best-emerging-bands-artists

Daniprobably blooms in new record "Conditional Things," plays Cafe Nine 12.09

Exquisitely alternative is the rich mash of confidently-strummed electric guitar chords, sharp snare snaps, and bubble-gum pop vocals that make up the music of daniprobably. The Connecticut-based singer-songwriter’s latest effort, Conditional Things, sets the tone early with Dani’s vocals becoming instantly familiar to the listener in such a way they will likely never be mistaken for someone else’s. It is, in fact, that familiarity in “Blooming,” the opening track, that allows the listener to immerse in the atmospheric song that slowly swells until it bursts to reveal the fierce and fast indie-pop signature track “Run to You.” Where compositions like “Sweeter Than the Truth” move delicately with brilliant acoustic strings resonating and harmonies lingering, other songs such as “ICU” strut confidently along with their plump basslines, cheeky electric guitar riffs, and dope breakdowns. Recorded, mixed, and produced by Addy Edward, Conditional Things captures an artist not just on the rise but more like in full bloom: her style and sound already unmistakable. For those wishing to catch daniprobably live, the opportunity beckons December 9th at Connecticut’s famous Cafe Nine. We are streaming the engaging “Critic’s Favorite,” our favorite track from the new record, below. - Rene Cobar, photo by Kaitlin Anne

   

A Deli Premiere: "Pretty People" by World Federal Organization Club

It’s a happy Saturday, New England: revel in the luscious synth-rock of Boston’s World Federal Organization Club. The band’s latest single, “Pretty People,” is a time-traveling composition that will dazzle you with groovy ‘70s disco basslines, sharp ‘80s synth stabs, and ‘00s indie-rock electric guitar flourishes. The vocals, with a hint of Modest Mouse wildness, lead the way toward a liberating-atmospheric breakdown, a finale that drops you into the present with modern electro flair. The upbeat track flaunts its undeniable sonic colors, charming and luring you to let loose and dance away; a single play of the song just won’t do. “Pretty People” is a preview of the band’s upcoming debut record, currently in its final stages, according to the Tufts University students that fashion the group. With shows on the horizon this winter, we are thrilled to keep an eye on World Federal Organization Club; premiering their brand new single is only the start. - Rene Cobar, photo by Gabriella Melchiorri

   

A Deli Premiere: "Drive" (music video) by The Wolff Sisters

The Wolff Sisters have added another layer to the appeal of their latest single "Drive." The folk-rock track, released last summer, now has a music video to accompany the imagery it already evoked. The grainy music video, which was shot using Super 8 cameras, is the band's first, and it does a great job of showing the group in its most natural elements: both jamming away in an intimate-rustic space and also wandering among New England's unrivaled natural landscapes. What is most revealing about the images, and the music they accompany, are the messages of serenity, perseverance, and friendship they communicate. The Wolff Sisters have proven in more than one occasion that they are in tune with New England's deep folk traditions, and we throw a thumbs up to that. Both "Drive" and its video are the first offerings from the band's newly released album, Queendom of Nothing, already listed as one of The Boston Globe's Top 15 Fall Albums. The group will be performing at Three Squares in Needham, MA, on November 16th. We are excited to premiere the band's first music video below; enjoy the ride! - Rene Cobar, photo by Denis Semenyaka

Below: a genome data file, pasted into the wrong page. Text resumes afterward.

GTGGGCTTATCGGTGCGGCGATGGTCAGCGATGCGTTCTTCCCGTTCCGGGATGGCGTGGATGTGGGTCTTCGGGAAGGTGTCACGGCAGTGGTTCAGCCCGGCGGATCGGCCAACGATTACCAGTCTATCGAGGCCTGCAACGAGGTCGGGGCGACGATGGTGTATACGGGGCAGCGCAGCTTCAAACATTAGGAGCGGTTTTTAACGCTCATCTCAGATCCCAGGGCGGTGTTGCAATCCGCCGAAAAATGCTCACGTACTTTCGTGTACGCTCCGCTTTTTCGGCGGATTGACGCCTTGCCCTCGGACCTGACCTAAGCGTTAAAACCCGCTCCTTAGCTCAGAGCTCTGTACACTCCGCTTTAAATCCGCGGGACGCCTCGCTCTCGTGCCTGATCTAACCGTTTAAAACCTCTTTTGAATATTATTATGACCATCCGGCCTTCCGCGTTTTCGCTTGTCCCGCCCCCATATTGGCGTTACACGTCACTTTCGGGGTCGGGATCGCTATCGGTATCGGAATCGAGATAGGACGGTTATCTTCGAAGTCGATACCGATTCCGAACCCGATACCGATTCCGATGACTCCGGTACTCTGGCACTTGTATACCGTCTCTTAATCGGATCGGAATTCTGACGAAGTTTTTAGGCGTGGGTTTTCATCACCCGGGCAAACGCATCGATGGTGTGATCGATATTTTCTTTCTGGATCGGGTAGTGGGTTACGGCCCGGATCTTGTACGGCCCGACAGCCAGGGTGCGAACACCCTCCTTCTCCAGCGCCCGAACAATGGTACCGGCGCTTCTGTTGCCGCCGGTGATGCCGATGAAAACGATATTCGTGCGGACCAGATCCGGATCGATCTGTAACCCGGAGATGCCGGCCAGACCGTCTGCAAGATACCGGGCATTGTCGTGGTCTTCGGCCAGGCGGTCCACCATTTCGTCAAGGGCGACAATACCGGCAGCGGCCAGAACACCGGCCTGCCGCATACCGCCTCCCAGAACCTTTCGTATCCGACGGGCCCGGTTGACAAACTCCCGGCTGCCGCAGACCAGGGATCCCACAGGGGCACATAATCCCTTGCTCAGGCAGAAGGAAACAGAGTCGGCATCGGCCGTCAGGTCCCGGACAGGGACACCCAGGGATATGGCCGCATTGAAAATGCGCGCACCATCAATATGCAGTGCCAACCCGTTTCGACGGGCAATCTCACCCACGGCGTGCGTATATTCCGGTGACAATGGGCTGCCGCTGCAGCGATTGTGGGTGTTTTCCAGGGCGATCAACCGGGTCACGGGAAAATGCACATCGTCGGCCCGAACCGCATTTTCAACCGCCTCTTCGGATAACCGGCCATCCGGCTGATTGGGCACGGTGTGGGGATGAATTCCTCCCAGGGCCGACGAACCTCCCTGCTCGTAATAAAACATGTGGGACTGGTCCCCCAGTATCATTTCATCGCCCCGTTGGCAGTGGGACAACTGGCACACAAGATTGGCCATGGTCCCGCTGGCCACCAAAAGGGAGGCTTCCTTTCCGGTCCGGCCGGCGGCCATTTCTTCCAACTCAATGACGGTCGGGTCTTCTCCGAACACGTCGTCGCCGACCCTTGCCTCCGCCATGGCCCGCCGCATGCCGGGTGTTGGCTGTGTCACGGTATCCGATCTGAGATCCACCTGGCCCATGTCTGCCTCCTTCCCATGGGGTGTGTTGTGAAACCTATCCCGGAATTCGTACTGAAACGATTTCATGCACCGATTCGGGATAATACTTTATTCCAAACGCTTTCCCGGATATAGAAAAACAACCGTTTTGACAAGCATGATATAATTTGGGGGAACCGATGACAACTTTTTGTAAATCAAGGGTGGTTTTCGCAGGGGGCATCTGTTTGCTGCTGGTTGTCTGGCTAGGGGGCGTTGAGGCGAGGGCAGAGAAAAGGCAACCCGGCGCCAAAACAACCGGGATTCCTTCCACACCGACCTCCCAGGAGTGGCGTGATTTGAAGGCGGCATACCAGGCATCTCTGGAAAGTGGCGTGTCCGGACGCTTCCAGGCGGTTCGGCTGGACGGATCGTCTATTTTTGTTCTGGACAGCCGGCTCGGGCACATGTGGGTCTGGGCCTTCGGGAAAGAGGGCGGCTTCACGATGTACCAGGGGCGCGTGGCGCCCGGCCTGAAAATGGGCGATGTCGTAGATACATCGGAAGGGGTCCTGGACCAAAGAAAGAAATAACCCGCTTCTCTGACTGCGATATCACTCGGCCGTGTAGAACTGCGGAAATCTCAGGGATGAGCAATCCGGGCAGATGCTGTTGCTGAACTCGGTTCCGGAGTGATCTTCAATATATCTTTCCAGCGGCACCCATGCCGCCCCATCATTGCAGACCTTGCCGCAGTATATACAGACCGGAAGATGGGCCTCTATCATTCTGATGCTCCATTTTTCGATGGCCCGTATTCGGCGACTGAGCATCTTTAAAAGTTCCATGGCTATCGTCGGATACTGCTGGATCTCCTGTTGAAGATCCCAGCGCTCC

JATK debuts with a thrilling power-pop self-titled album

Boston’s answer to your power-pop cravings is Matt Jatkola, now known to some as JATK. The New England singer-songwriter has released his debut self-titled record today, and we can tell you it is some gloves-off, punchy power-pop for your ears. “How I Feel Inside” lets the distorted guitar power chords rip, and they are dirty-good against the reverb-heavy vocals that are delivered with enough glamour and enthusiasm to animate even the most resistant audience. The anthems continue between the eruptive drum fills of the track “Angry Anchor,” which culminates with an exquisite, heart-accelerating build up. For bass fanatics, there is “Come Inside Your Room,” where the low-end is silky smooth and robust against the revved up electric guitars a la White Reaper X New York’s Big Huge. The final track, “Nüebella Satan,” is fast and furious, deliciously lo-fi, and a fitting finale for an album that never drops below the speed limit. Stream our favorite track from the record below to jolt your day up just a lot. - Rene Cobar

   

Loser Company's "Blueberry Skies" is a psych-tinged, indie rock gem

"Blueberry Skies," Loser Company's latest single, opens on a blissful tone, floating like a nostalgic reverie. A psychedelic whimsy immediately invites with a wondrous glow, but the songwriting duo of Will Saunders and Mas (Masato) Kihira present a setting that is far more grounded than it appears at first glance. "Smiling wide under blueberry skies / Pretendin’ everything’s fine," Saunders sings in a coarse, gruff manner, letting us assume that there's a troubling back story behind his otherwise colorful imagery. And it's a joy to behold—accented by a mid-tempo piano vamp and Saunders' histrionic guitar work, the duo's sprawling pop opus brings us back to the days of indie-rock giants like Built to Spill and the Elephant 6 collective, all while propelling the genre forward.

"Blueberry Skies" is the first single off Loser Company's forthcoming EP of the same name, releasing December 7 on all streaming platforms. Catch the band perform at Harvard & Stone on November 17. Juan Rodríguez